Harper Defends Title IX; Plagiarism in the Daily D

Athletics Director Josie Harper dismissed as mere politics the Department of Education’s recent decision to reduce paperwork for compliance with rules on parity between men’s and women’s sports. Harper told the Daily Dartmouth that the DoE’s decision that an online survey could be “an acceptable method to measure students’ interests in participating in sports” was a way for anti-Title IX politicians to “skirt the real issues.”

In effect, Harper is arguing for more government control and for less spending discretion by private school athletic directors in the name of “non-discrimination.” “She may be a champion of women’s sports,” an alumnus noted, “but doesn’t her institutional obligation to Dartmouth as [athletic director] come ahead of her personal views?”

Interestingly, the portion of the DoE’s “letter of clarification” the Daily D quoted is not from the government letter at all. The twice-weekly “daily” wrote,

This “letter of clarification” stated that, “a college or university could be deemed in compliance with Title IX if a survey is e-mailed to current students to determine if their interests and abilities are being met.” A non-response is considered a lack of interest.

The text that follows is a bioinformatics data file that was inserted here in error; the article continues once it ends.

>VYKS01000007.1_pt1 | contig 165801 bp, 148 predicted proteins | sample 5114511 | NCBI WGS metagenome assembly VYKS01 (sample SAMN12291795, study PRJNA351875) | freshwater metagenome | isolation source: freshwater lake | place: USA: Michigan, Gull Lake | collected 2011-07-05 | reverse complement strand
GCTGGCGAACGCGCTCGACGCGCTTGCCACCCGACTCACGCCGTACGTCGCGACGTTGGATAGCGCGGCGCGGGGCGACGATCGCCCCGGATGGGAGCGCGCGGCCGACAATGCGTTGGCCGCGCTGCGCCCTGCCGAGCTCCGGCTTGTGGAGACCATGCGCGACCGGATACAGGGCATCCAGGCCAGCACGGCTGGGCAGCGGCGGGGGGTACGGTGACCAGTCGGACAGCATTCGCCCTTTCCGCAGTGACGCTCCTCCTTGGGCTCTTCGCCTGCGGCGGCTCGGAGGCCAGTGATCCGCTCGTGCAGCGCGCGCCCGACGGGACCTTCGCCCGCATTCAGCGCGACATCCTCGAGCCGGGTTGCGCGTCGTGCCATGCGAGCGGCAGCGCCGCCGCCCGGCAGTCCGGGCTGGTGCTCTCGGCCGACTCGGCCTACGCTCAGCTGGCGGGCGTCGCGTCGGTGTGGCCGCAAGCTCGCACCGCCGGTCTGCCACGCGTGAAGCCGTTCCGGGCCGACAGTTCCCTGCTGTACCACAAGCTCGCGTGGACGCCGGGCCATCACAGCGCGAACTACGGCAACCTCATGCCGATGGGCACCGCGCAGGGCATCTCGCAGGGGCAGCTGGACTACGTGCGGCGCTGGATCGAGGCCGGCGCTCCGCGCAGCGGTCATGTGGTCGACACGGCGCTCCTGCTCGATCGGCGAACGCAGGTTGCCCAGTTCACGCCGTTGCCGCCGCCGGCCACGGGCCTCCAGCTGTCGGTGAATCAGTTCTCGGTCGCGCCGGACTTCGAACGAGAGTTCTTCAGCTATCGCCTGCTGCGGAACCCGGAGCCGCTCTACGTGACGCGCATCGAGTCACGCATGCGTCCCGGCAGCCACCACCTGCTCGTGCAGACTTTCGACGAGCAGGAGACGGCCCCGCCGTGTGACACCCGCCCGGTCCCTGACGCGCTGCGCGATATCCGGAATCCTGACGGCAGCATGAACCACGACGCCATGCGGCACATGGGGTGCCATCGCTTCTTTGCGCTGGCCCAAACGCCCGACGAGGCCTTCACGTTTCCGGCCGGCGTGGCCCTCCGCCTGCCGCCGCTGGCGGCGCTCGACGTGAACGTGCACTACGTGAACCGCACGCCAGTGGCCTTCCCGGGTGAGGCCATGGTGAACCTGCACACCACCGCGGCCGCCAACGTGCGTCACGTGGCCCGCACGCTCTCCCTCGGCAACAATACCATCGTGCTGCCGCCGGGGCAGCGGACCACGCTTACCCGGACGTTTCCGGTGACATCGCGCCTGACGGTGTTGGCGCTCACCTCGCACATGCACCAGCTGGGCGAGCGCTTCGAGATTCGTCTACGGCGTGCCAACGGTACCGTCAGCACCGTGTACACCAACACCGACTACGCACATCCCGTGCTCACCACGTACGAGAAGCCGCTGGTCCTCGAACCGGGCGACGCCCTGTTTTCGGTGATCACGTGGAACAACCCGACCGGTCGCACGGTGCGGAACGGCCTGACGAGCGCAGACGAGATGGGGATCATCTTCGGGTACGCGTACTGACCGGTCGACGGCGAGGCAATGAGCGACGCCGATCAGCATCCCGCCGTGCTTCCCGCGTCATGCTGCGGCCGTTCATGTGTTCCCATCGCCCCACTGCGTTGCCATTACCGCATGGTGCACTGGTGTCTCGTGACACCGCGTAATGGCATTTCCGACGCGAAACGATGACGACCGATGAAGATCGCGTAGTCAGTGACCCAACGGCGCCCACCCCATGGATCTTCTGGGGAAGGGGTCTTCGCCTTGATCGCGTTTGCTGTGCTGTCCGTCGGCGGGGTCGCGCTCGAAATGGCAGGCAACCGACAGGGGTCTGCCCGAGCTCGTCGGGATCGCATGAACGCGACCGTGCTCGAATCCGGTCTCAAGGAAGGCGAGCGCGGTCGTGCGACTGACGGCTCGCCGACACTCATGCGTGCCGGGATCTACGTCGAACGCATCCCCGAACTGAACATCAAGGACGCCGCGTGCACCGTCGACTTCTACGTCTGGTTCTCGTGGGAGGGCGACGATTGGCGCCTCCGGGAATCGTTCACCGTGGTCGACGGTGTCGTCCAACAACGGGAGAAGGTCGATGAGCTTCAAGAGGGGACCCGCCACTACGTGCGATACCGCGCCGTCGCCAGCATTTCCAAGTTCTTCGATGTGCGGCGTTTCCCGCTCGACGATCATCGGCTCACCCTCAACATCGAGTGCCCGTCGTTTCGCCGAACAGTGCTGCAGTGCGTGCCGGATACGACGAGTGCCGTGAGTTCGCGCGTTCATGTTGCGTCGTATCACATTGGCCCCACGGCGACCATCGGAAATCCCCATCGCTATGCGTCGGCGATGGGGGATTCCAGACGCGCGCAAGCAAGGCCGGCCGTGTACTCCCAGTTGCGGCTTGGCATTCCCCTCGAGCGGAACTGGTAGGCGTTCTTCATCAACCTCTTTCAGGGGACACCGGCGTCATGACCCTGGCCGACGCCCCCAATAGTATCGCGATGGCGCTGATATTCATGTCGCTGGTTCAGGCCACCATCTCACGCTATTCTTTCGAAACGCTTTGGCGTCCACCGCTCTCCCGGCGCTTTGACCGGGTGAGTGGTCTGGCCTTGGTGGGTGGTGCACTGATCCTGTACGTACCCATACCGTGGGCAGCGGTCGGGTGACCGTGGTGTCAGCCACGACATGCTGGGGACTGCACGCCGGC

This is how Women’s eNews paraphrased the letter:

The Department called it a “letter of clarification.” It said that a college or university could be deemed in compliance with Title IX if the new survey is e-mailed to current students to determine if their interests and abilities are being met. A non-response is considered a lack of interest.

Then there’s this passage further down in the Daily D‘s writeup:

In the pre-Title IX era, female athletes seldom received athletic scholarships in college. There were few full-time coaches for female athletic teams and meager funds were available for uniforms, transportation and equipment. The implementation of Title IX in 1972 paved the way for future female athletes on the college level by mandating that schools receiving federal funding must provide equal opportunities for both females and males.

And from Women’s eNews:

Before the passage of Title IX, female athletes rarely received college athletic scholarships. There were almost no full-time coaches for female teams. Funds were scarce for uniforms, equipment and transportation, and girls grew up knowing their options to compete in sports were limited.

Oddly similar, no?

The campus newspaper comes out just twice a week over the summer, but their only sports story is a plagiarized article about a three-month-old rule change.